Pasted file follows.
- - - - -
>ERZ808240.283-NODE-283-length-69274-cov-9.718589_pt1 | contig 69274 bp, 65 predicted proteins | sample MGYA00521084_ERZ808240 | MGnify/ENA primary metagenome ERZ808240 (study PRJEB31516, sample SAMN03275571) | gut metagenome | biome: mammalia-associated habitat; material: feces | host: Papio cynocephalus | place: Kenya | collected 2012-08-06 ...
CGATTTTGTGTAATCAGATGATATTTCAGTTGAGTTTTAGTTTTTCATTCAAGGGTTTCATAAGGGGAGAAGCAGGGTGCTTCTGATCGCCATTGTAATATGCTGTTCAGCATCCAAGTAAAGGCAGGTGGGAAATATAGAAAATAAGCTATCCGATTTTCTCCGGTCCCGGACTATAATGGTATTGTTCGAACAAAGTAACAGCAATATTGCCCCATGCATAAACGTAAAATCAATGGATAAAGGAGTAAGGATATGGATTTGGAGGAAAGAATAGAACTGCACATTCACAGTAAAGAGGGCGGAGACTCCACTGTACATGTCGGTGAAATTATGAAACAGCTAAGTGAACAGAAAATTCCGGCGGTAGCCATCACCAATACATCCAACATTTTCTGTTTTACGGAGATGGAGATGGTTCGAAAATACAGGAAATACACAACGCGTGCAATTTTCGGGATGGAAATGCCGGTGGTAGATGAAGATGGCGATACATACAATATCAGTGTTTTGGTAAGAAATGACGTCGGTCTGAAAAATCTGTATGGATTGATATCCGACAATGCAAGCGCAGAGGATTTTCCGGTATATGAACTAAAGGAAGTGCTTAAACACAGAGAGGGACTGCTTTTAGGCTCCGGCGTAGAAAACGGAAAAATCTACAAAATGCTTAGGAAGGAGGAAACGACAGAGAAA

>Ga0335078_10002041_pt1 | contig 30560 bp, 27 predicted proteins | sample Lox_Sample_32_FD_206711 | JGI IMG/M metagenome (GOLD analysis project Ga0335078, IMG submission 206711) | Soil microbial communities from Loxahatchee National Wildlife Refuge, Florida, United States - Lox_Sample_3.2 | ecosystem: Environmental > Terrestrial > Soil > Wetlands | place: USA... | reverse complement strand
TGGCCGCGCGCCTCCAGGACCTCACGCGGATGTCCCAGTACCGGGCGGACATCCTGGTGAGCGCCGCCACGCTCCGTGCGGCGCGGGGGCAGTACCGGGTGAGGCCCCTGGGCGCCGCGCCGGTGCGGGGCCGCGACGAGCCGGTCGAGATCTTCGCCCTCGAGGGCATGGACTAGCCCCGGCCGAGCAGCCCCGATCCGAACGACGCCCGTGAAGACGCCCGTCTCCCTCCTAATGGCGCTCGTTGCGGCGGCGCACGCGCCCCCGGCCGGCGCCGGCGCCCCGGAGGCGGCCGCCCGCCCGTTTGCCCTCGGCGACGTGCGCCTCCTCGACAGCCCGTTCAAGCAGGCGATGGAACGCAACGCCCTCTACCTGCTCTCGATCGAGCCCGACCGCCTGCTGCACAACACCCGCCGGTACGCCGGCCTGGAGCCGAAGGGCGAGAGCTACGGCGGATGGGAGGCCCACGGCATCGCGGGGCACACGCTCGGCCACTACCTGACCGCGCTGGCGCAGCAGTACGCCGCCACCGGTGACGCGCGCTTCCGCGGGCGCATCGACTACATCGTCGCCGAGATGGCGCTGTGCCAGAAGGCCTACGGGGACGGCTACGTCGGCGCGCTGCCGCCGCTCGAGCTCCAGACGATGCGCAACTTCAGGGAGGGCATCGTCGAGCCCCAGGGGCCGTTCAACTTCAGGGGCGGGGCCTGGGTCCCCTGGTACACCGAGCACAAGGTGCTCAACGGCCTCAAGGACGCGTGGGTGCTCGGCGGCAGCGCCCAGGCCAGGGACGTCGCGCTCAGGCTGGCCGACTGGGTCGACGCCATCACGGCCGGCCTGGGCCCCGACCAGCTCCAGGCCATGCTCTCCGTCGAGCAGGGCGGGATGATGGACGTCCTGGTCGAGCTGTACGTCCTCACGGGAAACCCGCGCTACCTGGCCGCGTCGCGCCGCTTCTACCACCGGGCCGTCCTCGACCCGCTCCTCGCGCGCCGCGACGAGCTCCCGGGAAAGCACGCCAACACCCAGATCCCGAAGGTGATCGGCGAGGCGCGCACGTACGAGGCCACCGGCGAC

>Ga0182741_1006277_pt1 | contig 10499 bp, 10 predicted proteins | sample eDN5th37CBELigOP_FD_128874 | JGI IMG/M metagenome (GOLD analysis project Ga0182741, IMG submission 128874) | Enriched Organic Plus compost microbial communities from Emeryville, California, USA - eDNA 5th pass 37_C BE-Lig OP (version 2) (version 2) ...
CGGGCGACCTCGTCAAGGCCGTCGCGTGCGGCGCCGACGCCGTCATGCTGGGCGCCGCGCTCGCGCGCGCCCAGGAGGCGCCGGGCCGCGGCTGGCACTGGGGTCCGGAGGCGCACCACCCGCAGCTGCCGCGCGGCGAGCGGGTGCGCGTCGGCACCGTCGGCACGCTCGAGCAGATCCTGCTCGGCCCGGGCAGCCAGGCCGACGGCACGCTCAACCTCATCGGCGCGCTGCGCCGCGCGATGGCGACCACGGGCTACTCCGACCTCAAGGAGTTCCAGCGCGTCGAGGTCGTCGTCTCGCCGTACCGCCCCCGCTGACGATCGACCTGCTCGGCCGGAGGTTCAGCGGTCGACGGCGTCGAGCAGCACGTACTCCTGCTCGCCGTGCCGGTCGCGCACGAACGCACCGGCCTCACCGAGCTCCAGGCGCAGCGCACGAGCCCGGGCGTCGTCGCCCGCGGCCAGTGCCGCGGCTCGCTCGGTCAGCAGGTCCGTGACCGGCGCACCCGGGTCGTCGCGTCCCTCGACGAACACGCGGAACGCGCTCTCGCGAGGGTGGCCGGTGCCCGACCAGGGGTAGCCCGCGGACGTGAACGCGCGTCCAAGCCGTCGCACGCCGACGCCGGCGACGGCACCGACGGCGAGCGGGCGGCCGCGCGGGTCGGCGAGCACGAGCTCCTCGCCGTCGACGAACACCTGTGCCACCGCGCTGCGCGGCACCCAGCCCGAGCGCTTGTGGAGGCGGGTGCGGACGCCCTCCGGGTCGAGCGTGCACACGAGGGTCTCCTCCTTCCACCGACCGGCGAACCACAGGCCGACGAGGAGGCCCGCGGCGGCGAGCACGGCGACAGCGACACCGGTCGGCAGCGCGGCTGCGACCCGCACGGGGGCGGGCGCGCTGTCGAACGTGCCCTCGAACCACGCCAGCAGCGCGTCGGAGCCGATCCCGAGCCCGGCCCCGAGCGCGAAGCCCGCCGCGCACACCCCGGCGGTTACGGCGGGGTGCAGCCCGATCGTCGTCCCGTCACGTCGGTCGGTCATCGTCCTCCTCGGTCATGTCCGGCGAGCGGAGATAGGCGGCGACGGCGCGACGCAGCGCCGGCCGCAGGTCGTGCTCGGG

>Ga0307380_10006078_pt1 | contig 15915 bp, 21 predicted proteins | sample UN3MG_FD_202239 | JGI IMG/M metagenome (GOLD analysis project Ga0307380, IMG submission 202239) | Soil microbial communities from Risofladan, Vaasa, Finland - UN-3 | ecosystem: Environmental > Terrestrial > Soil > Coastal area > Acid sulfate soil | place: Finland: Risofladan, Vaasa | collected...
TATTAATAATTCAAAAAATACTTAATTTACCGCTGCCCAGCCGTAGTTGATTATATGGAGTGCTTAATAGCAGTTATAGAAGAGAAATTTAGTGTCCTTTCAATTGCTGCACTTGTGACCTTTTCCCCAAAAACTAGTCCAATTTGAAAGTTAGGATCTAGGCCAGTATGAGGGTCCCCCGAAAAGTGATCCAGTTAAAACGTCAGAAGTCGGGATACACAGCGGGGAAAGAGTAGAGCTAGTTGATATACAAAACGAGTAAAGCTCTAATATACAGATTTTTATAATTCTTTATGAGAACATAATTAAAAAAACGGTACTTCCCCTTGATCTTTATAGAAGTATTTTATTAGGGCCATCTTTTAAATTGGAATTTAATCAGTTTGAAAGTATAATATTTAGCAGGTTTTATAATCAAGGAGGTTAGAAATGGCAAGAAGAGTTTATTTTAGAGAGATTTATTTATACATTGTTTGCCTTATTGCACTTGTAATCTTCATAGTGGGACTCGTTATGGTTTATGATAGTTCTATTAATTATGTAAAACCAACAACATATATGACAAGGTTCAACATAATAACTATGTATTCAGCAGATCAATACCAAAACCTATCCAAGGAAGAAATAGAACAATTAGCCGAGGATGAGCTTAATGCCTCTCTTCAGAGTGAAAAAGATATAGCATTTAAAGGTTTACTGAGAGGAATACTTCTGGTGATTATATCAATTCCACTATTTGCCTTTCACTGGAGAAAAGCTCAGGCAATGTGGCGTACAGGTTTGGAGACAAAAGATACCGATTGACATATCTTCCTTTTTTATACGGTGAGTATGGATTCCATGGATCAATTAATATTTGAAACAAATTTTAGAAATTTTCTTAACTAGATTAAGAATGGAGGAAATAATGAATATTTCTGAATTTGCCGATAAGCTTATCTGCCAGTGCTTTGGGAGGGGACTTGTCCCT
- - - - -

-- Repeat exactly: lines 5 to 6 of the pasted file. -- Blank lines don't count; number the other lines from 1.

>Ga0182741_1006277_pt1 | contig 10499 bp, 10 predicted proteins | sample eDN5th37CBELigOP_FD_128874 | JGI IMG/M metagenome (GOLD analysis project Ga0182741, IMG submission 128874) | Enriched Organic Plus compost microbial communities from Emeryville, California, USA - eDNA 5th pass 37_C BE-Lig OP (version 2) (version 2) ...
CGGGCGACCTCGTCAAGGCCGTCGCGTGCGGCGCCGACGCCGTCATGCTGGGCGCCGCGCTCGCGCGCGCCCAGGAGGCGCCGGGCCGCGGCTGGCACTGGGGTCCGGAGGCGCACCACCCGCAGCTGCCGCGCGGCGAGCGGGTGCGCGTCGGCACCGTCGGCACGCTCGAGCAGATCCTGCTCGGCCCGGGCAGCCAGGCCGACGGCACGCTCAACCTCATCGGCGCGCTGCGCCGCGCGATGGCGACCACGGGCTACTCCGACCTCAAGGAGTTCCAGCGCGTCGAGGTCGTCGTCTCGCCGTACCGCCCCCGCTGACGATCGACCTGCTCGGCCGGAGGTTCAGCGGTCGACGGCGTCGAGCAGCACGTACTCCTGCTCGCCGTGCCGGTCGCGCACGAACGCACCGGCCTCACCGAGCTCCAGGCGCAGCGCACGAGCCCGGGCGTCGTCGCCCGCGGCCAGTGCCGCGGCTCGCTCGGTCAGCAGGTCCGTGACCGGCGCACCCGGGTCGTCGCGTCCCTCGACGAACACGCGGAACGCGCTCTCGCGAGGGTGGCCGGTGCCCGACCAGGGGTAGCCCGCGGACGTGAACGCGCGTCCAAGCCGTCGCACGCCGACGCCGGCGACGGCACCGACGGCGAGCGGGCGGCCGCGCGGGTCGGCGAGCACGAGCTCCTCGCCGTCGACGAACACCTGTGCCACCGCGCTGCGCGGCACCCAGCCCGAGCGCTTGTGGAGGCGGGTGCGGACGCCCTCCGGGTCGAGCGTGCACACGAGGGTCTCCTCCTTCCACCGACCGGCGAACCACAGGCCGACGAGGAGGCCCGCGGCGGCGAGCACGGCGACAGCGACACCGGTCGGCAGCGCGGCTGCGACCCGCACGGGGGCGGGCGCGCTGTCGAACGTGCCCTCGAACCACGCCAGCAGCGCGTCGGAGCCGATCCCGAGCCCGGCCCCGAGCGCGAAGCCCGCCGCGCACACCCCGGCGGTTACGGCGGGGTGCAGCCCGATCGTCGTCCCGTCACGTCGGTCGGTCATCGTCCTCCTCGGTCATGTCCGGCGAGCGGAGATAGGCGGCGACGGCGCGACGCAGCGCCGGCCGCAGGTCGTGCTCGGG